Israel needs nukes as long as its enemies call for destruction

“No nukes!” Remember that slogan? It was right up there with such golden oldies as “Save the whales” and “Meat stinks.” And I shouted it along with the best of them.

Because back when the United States and Russia aimed enough warheads at each other to vaporize the planet, I feared the prospect of a nuclear winter.

No ideology was worth that risk. The only sane policy for humankind was to rid the world of all nukes now and forevermore.

At this Chanukah time, I still think that. Sort of.

There is one little blue-and-white wrinkle in my anti-nuclear views: Israel.

Israel won’t admit it, but it is generally believed that the country possesses nuclear weapons. No one knows how many or whether Israel would ever use them. But like the Maccabees of old, modern Israel probably wields a mighty hammer.

Ask David Akov, Israel’s consul general in San Francisco, and he gives the official Israeli line. “There’s a short and simple position,” he told me. “Israel will not be the first to introduce nuclear weapons into the Middle East.”

That is the long and very short of it. He would not elaborate further other than to say, “Our position speaks for itself.”

Such ambiguity means Israel’s hostile neighbors, from Syria to Iran to Saudi Arabia, have had to put their “drive-the-Jews-into-the-sea” plans on hold. Any nation launching a war of annihilation against Israel has to wonder whether it risks annihilation itself.

I don’t want Israel to use its nukes. The region is too small to limit the impact of a nuclear strike to any one locale. All people in the area, Jews and Arabs alike, would suffer incalculable harm for decades to come.

But the world learned something from the Cold War policy of mutually assured destruction. Crazy as it seemed, it proved a remarkably effective way to keep the peace.

Despite the official denials, I hope Israel does have nukes. I hope the country has armaments ferocious enough to intimidate those who would contemplate its destruction.

But what about my belief that these weapons are too dangerous for anyone to possess? How can I make exceptions to my “no nukes” philosophy? Why is it fair for only one country in the region to have these weapons, and no one else?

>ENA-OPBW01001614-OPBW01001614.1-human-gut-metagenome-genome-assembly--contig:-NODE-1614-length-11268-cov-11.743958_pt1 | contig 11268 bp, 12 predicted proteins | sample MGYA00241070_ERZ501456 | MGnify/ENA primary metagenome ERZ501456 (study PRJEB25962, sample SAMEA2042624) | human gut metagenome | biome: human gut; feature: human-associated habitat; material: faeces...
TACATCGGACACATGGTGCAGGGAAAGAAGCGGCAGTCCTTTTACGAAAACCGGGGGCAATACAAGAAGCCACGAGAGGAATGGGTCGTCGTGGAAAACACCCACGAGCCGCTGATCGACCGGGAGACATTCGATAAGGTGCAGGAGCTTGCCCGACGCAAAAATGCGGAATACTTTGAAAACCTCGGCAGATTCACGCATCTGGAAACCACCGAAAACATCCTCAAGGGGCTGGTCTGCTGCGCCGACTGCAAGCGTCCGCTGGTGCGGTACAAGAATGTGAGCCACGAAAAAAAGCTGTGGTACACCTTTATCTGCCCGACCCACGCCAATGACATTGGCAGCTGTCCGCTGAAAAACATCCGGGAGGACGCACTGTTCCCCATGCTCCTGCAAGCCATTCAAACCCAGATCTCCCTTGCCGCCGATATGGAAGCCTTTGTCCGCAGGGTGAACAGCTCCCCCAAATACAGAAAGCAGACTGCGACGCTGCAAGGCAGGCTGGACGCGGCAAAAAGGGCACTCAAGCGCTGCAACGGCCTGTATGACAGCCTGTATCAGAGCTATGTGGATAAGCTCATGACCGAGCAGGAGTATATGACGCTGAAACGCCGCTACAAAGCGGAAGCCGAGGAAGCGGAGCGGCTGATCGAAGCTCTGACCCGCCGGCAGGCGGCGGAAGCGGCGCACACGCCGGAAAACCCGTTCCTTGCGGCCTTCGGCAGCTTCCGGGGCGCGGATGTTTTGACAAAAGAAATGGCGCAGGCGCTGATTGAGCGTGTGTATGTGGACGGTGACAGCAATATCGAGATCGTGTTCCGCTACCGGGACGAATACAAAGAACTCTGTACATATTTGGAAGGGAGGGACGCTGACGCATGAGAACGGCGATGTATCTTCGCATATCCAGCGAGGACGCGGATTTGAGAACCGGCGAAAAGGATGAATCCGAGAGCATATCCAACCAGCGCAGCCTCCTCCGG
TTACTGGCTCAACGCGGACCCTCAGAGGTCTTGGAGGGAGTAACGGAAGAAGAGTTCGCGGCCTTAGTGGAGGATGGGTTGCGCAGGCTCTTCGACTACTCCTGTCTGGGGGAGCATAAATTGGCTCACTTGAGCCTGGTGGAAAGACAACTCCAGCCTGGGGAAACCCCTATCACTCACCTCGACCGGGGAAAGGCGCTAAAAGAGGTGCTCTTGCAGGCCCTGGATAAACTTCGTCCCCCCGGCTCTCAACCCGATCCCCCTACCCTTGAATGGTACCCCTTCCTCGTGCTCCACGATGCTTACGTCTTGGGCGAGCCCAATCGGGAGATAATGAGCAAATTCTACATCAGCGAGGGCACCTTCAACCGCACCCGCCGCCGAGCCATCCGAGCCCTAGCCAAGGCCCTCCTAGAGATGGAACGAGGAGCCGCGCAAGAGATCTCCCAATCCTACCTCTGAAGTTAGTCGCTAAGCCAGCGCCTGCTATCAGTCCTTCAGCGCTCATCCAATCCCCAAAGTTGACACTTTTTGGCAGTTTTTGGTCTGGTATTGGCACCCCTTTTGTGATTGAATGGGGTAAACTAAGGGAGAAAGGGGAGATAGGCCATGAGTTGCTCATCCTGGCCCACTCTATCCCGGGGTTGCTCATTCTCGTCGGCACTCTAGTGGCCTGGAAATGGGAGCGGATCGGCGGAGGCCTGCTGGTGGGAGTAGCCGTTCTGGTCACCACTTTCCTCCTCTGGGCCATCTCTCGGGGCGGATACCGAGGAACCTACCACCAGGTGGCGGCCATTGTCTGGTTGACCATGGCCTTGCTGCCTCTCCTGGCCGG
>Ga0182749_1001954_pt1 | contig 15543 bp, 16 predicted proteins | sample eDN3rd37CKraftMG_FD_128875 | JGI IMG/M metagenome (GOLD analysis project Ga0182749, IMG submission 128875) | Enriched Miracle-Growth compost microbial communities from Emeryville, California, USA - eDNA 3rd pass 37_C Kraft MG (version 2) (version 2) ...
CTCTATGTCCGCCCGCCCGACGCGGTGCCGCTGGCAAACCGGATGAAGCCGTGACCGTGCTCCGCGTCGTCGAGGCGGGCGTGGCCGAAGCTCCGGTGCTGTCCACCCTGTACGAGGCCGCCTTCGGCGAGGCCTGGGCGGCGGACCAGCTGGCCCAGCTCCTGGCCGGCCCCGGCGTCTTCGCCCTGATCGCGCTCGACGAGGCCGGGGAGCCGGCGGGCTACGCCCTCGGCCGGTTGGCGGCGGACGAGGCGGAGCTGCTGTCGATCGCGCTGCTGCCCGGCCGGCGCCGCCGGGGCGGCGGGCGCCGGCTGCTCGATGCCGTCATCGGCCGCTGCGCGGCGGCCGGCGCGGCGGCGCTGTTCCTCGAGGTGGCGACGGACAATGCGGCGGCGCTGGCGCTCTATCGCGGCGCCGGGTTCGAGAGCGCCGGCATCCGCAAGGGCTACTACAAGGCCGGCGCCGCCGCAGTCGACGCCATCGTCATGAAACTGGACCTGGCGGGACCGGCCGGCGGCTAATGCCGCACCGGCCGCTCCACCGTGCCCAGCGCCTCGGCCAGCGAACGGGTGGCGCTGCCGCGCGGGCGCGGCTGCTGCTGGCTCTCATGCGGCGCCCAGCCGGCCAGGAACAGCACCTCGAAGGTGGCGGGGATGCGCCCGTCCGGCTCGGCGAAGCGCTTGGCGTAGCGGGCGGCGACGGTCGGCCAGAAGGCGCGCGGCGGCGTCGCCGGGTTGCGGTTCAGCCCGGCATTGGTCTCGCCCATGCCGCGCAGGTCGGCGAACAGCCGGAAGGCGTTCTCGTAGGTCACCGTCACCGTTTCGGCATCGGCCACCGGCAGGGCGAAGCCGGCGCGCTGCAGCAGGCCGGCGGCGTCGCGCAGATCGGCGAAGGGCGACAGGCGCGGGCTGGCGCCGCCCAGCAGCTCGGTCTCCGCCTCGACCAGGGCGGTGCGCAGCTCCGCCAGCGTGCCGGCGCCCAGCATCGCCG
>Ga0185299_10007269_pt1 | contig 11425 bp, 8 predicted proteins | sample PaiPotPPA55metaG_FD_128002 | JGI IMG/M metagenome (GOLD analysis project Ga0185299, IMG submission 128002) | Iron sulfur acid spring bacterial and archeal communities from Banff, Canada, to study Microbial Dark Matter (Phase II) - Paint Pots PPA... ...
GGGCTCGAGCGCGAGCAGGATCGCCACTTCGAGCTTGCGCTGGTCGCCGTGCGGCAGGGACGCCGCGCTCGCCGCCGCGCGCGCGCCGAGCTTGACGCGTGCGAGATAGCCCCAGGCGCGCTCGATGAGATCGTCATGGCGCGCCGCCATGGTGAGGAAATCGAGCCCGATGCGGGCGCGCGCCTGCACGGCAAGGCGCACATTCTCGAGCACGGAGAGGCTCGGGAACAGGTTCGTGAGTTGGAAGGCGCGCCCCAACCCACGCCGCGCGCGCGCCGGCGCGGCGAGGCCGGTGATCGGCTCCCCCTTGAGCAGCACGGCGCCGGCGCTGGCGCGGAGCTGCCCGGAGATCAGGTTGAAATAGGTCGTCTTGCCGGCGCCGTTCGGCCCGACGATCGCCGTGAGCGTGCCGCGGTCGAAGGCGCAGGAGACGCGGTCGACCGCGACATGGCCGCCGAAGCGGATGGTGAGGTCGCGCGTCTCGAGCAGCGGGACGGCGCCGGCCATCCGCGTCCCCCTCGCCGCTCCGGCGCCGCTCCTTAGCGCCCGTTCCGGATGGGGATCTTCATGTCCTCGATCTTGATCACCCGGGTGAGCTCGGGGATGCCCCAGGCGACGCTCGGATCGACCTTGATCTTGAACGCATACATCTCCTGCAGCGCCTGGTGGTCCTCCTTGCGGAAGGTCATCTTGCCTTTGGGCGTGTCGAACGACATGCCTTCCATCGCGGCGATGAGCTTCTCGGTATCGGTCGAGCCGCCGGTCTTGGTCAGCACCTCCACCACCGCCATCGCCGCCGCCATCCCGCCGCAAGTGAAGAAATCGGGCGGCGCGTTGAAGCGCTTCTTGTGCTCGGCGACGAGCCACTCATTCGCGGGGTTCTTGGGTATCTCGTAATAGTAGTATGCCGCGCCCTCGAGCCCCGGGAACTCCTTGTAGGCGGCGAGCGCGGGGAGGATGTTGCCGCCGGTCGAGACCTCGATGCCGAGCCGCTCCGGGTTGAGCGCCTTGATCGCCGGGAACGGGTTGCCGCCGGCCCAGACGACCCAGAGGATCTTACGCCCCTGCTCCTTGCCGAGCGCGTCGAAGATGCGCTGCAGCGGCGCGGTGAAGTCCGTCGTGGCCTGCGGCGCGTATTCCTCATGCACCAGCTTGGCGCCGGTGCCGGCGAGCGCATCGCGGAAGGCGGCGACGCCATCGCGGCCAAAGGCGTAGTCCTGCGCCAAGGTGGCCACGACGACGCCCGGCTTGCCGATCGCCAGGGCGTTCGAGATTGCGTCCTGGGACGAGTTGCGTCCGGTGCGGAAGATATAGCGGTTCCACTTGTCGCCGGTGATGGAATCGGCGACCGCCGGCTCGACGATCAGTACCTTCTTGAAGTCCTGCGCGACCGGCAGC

The honest answer is, I don’t believe Israel would push the nuclear button unless its enemies had already embarked on a war of annihilation, perhaps using nukes or chemical/biological weapons of their own.

Does anyone really think Iran would hesitate one second to obliterate Israel with a first-strike nuclear bomb?

It’s not a pretty picture. In fact, it’s the worst nightmare of the Jewish people. But “never again” means never again.

Never again will any nation, religion or terrorist group inflict mass casualties on Jews without paying a terrible price. Never. Ever. Again.

Oh, but doesn’t the perception of a nuclear Israel destabilize the region? Sorry, but the opposite is true. Imagine how motivated Israel’s enemies would be if they knew the worst they would bring down upon themselves was a volley of conventional arms.

As the maxim goes, militarily, Israel has to get it right every time. Israel’s enemies only have to be lucky once.

I have a theory as to why so many people in Europe and the Muslim world have a problem with Israel. They may spew rhetoric about Israel as an apartheid or neocolonialist state, or rail against Zionist world domination. It’s all baloney.

Actually, the Jew-haters of this world simply can’t stand to see Jews as macho tough guys (and gals). They liked us better when they saw us as nebbishes, meekly trudging off to the ghetto or the gas chamber. All those gorgeous, muscular, sexy Israelis who have guns (and know how to use them) just confound the hell out of the Jew-haters.

But that’s their problem.

So let Israel keep that arsenal of nukes Consul General Akov won’t say it has. Let the tyrants of the region tremble at the thought of a Jewish firestorm should they choose the path of war.

I still think we need to rid the world of nukes. But I also think we first need to rid the world of those bent on Israel’s destruction. Then, and only then, might we lay down our sword and shield.

Happy Chanukah, fellow Maccabees.

Dan Pine lives and kvetches in Albany. He can be reached at [email protected].

Dan Pine

Dan Pine is a contributing editor at J. He was a longtime staff writer at J. and retired as news editor in 2020.